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Silverthorne Lumber Co. v. United States


Silverthorne was indicted and arrested. While he was being detained, DOJ representatives and the U. S. Marshal went to his corporate office. Without authority, they confiscated and copied his records. The federal trial court held that the officers unconstitutionally obtained the records and ordered their return. Based on the copies, the government obtained a new indictment, and served the defendant a subpoena for the original records.


1. Whether the government can use information obtained from an illegal search and seizure to secure other evidence?

2. Whether the Fourth Amendment protects Corporations against unlawful searches and seizures?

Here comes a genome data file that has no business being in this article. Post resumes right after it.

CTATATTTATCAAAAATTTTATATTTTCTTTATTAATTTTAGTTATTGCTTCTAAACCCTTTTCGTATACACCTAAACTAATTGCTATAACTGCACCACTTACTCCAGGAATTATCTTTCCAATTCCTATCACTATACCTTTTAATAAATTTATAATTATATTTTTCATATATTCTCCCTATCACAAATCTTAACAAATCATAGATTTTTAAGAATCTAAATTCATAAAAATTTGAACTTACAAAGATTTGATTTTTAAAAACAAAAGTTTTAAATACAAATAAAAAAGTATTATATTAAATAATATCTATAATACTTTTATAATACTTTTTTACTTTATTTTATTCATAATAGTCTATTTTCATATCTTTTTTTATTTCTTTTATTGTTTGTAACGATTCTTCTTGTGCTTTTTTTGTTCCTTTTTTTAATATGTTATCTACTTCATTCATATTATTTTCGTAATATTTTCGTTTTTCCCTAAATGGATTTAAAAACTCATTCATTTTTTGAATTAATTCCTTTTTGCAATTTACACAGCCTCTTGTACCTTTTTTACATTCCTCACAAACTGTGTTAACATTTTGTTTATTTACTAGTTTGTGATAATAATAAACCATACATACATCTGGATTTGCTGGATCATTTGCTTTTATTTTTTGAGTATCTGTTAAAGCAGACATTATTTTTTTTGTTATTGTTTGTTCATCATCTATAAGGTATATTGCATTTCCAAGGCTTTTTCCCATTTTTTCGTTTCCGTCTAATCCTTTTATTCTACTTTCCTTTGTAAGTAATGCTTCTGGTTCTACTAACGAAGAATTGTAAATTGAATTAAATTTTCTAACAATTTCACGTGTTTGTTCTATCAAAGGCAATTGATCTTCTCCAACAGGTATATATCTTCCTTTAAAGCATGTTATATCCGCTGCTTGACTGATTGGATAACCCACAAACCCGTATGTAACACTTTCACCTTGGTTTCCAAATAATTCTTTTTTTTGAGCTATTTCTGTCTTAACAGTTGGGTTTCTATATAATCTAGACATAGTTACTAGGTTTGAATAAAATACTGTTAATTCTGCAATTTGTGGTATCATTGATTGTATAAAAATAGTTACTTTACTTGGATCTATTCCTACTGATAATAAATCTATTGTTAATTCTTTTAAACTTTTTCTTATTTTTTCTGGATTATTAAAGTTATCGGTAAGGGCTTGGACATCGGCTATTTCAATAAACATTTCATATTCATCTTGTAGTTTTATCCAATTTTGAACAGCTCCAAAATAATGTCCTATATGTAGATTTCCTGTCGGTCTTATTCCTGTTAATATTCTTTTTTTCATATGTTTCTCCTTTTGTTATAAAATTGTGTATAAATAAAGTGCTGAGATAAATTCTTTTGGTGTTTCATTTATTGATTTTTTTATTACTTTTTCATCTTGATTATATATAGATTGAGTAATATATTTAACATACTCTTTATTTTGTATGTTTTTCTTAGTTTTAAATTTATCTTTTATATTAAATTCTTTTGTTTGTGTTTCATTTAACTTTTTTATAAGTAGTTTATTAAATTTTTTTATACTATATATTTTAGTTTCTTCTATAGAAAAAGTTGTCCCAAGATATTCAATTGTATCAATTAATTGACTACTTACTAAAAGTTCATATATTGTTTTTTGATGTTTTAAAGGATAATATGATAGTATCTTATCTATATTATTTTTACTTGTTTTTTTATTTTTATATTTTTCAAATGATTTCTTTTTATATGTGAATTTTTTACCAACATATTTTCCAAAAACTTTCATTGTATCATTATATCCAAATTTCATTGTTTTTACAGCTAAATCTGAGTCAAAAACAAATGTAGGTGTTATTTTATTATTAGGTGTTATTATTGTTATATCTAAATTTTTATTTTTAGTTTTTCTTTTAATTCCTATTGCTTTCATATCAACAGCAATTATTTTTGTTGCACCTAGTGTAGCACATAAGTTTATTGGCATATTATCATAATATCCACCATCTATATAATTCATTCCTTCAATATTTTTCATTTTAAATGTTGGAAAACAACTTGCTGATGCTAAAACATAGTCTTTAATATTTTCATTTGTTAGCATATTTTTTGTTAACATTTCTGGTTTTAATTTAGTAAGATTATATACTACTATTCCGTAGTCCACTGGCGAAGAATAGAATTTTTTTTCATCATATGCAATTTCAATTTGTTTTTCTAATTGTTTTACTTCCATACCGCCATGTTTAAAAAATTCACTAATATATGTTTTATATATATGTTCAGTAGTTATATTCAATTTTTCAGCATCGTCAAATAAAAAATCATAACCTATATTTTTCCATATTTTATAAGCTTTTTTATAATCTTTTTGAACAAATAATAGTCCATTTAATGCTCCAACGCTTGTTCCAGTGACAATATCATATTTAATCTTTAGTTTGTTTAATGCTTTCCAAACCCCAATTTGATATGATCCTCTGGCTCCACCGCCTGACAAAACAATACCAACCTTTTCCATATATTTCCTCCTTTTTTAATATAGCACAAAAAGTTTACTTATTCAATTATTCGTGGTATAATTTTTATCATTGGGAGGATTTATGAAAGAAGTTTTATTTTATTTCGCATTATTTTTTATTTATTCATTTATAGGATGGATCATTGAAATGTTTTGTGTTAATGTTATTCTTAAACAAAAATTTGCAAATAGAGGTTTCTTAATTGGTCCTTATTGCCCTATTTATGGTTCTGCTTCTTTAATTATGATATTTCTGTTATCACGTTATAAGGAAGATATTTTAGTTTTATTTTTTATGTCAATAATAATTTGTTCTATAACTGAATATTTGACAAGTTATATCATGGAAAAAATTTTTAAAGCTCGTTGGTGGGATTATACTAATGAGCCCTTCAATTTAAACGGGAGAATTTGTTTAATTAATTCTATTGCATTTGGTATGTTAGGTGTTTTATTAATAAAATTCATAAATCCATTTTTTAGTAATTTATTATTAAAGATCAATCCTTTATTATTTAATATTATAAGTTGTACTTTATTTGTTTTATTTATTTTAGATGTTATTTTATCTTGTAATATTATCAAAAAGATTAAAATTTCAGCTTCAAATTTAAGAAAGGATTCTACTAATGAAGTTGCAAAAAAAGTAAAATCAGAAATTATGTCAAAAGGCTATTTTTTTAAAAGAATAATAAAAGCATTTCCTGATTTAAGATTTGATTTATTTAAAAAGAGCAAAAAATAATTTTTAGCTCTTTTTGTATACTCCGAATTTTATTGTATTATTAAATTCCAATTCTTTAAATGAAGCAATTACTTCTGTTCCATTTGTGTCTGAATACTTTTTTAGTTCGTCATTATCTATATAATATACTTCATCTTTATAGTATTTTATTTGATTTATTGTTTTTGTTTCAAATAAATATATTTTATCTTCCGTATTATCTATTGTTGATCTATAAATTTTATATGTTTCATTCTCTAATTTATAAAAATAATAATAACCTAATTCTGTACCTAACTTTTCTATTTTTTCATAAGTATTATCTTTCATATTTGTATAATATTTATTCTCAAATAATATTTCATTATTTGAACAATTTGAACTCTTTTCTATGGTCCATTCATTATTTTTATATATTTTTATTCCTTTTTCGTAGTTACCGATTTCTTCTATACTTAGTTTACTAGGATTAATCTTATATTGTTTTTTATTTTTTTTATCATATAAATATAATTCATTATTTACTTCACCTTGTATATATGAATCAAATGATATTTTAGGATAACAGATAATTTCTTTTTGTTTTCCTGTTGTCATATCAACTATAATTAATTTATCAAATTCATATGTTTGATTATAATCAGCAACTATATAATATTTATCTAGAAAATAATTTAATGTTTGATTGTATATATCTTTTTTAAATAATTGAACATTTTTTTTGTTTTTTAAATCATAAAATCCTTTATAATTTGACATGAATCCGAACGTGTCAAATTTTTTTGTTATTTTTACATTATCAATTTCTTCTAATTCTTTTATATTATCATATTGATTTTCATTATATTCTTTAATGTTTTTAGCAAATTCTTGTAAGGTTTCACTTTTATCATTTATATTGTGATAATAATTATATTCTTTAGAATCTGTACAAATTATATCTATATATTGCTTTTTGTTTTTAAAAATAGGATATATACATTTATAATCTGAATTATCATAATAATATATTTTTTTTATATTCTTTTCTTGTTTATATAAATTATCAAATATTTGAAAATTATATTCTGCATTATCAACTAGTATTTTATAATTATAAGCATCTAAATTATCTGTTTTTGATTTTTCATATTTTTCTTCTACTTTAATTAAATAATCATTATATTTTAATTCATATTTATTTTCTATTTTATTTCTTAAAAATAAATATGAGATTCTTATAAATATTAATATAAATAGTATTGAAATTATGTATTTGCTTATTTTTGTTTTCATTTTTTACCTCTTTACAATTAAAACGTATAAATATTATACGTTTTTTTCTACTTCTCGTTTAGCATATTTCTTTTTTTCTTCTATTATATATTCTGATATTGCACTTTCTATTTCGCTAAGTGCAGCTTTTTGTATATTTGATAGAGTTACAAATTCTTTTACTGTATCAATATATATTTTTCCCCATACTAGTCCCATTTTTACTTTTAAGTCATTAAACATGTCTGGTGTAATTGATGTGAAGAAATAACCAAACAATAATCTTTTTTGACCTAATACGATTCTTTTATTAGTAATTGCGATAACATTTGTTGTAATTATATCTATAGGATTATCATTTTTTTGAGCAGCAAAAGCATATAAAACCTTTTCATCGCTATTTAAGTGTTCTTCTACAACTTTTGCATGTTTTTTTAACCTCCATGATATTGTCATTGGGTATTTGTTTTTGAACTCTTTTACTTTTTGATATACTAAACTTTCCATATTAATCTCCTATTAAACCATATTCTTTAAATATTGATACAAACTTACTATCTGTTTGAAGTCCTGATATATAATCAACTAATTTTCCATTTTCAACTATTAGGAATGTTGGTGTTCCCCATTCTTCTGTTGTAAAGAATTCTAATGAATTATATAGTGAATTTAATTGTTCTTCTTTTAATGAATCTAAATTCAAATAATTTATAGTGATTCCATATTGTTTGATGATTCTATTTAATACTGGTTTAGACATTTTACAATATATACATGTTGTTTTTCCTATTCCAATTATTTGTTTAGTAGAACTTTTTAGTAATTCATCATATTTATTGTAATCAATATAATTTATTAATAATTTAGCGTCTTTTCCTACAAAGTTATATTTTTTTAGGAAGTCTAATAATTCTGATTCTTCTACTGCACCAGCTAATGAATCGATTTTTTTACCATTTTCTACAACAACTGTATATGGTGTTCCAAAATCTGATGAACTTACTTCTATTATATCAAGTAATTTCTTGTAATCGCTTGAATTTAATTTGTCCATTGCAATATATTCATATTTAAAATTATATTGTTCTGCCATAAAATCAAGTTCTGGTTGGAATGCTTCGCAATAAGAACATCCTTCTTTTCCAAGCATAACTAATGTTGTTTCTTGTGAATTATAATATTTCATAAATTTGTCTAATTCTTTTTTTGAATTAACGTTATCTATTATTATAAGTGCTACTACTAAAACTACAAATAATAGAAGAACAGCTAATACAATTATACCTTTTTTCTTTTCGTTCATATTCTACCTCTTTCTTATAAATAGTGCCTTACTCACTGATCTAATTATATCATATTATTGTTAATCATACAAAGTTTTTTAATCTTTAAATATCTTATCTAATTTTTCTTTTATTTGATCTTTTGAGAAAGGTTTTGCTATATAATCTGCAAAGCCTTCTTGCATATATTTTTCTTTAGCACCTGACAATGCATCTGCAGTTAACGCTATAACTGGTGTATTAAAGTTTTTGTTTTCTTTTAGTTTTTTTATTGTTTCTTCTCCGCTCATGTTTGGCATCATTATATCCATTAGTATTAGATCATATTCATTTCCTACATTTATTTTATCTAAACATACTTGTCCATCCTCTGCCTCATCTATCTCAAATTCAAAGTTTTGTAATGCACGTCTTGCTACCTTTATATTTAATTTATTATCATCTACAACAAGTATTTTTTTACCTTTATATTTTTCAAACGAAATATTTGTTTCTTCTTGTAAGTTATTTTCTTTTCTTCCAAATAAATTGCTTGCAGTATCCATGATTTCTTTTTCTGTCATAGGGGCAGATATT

1. No. The government may not use illegally obtained evidence to gain additional evidence.

2. Yes. Corporations are protected by the Fourth Amendment.


Information gained by the government’s unlawful search and seizure may not be used as a basis to subpoena that information. The essence of a rule prohibiting the acquisition of evidence in an illegal way is that it cannot be used at all. This is the “Fruit of the Poisonous Tree” doctrine. This doctrine prohibits law enforcement officers from doing indirectly what they are prohibited from doing directly. Also, the Court held that corporations enjoy a right be free from unreasonable searches and seizures.


251 U.S. 385, 40 S. Ct. 182 (1920)

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